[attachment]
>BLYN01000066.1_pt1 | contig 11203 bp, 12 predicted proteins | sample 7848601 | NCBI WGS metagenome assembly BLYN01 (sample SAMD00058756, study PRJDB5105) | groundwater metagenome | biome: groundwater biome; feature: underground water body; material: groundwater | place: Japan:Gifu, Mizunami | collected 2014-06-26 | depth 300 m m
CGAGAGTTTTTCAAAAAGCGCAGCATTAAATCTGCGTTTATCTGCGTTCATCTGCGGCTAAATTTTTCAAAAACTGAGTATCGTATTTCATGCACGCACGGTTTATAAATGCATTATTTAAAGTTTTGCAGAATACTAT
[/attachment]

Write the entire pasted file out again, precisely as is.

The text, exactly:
>BLYN01000066.1_pt1 | contig 11203 bp, 12 predicted proteins | sample 7848601 | NCBI WGS metagenome assembly BLYN01 (sample SAMD00058756, study PRJDB5105) | groundwater metagenome | biome: groundwater biome; feature: underground water body; material: groundwater | place: Japan:Gifu, Mizunami | collected 2014-06-26 | depth 300 m m
CGAGAGTTTTTCAAAAAGCGCAGCATTAAATCTGCGTTTATCTGCGTTCATCTGCGGCTAAATTTTTCAAAAACTGAGTATCGTATTTCATGCACGCACGGTTTATAAATGCATTATTTAAAGTTTTGCAGAATACTAT